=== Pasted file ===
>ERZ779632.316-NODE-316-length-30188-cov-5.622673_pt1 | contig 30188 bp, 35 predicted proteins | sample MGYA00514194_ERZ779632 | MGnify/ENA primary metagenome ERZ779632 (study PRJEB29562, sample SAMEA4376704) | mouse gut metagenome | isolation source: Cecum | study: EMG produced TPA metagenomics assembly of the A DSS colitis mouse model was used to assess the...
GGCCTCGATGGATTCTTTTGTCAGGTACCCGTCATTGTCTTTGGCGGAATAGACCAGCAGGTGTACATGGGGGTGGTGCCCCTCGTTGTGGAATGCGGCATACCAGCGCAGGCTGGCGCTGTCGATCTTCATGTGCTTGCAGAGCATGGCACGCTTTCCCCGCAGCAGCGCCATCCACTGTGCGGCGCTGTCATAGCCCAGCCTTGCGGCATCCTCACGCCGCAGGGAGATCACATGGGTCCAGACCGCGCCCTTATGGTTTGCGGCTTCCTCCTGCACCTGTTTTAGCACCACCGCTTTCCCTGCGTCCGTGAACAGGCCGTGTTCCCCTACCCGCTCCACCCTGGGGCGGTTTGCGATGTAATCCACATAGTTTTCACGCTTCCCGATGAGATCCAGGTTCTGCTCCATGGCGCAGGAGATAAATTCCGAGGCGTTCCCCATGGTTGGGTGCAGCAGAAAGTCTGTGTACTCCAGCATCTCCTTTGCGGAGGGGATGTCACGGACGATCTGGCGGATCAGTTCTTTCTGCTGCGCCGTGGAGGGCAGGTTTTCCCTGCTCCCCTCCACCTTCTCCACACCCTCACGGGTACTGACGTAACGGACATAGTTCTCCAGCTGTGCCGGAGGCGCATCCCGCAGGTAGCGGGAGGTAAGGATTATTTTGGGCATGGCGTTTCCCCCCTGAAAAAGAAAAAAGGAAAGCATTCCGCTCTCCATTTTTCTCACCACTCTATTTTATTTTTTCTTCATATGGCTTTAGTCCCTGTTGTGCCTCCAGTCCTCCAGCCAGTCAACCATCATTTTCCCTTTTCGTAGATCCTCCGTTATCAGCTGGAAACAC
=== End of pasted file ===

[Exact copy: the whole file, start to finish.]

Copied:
>ERZ779632.316-NODE-316-length-30188-cov-5.622673_pt1 | contig 30188 bp, 35 predicted proteins | sample MGYA00514194_ERZ779632 | MGnify/ENA primary metagenome ERZ779632 (study PRJEB29562, sample SAMEA4376704) | mouse gut metagenome | isolation source: Cecum | study: EMG produced TPA metagenomics assembly of the A DSS colitis mouse model was used to assess the...
GGCCTCGATGGATTCTTTTGTCAGGTACCCGTCATTGTCTTTGGCGGAATAGACCAGCAGGTGTACATGGGGGTGGTGCCCCTCGTTGTGGAATGCGGCATACCAGCGCAGGCTGGCGCTGTCGATCTTCATGTGCTTGCAGAGCATGGCACGCTTTCCCCGCAGCAGCGCCATCCACTGTGCGGCGCTGTCATAGCCCAGCCTTGCGGCATCCTCACGCCGCAGGGAGATCACATGGGTCCAGACCGCGCCCTTATGGTTTGCGGCTTCCTCCTGCACCTGTTTTAGCACCACCGCTTTCCCTGCGTCCGTGAACAGGCCGTGTTCCCCTACCCGCTCCACCCTGGGGCGGTTTGCGATGTAATCCACATAGTTTTCACGCTTCCCGATGAGATCCAGGTTCTGCTCCATGGCGCAGGAGATAAATTCCGAGGCGTTCCCCATGGTTGGGTGCAGCAGAAAGTCTGTGTACTCCAGCATCTCCTTTGCGGAGGGGATGTCACGGACGATCTGGCGGATCAGTTCTTTCTGCTGCGCCGTGGAGGGCAGGTTTTCCCTGCTCCCCTCCACCTTCTCCACACCCTCACGGGTACTGACGTAACGGACATAGTTCTCCAGCTGTGCCGGAGGCGCATCCCGCAGGTAGCGGGAGGTAAGGATTATTTTGGGCATGGCGTTTCCCCCCTGAAAAAGAAAAAAGGAAAGCATTCCGCTCTCCATTTTTCTCACCACTCTATTTTATTTTTTCTTCATATGGCTTTAGTCCCTGTTGTGCCTCCAGTCCTCCAGCCAGTCAACCATCATTTTCCCTTTTCGTAGATCCTCCGTTATCAGCTGGAAACAC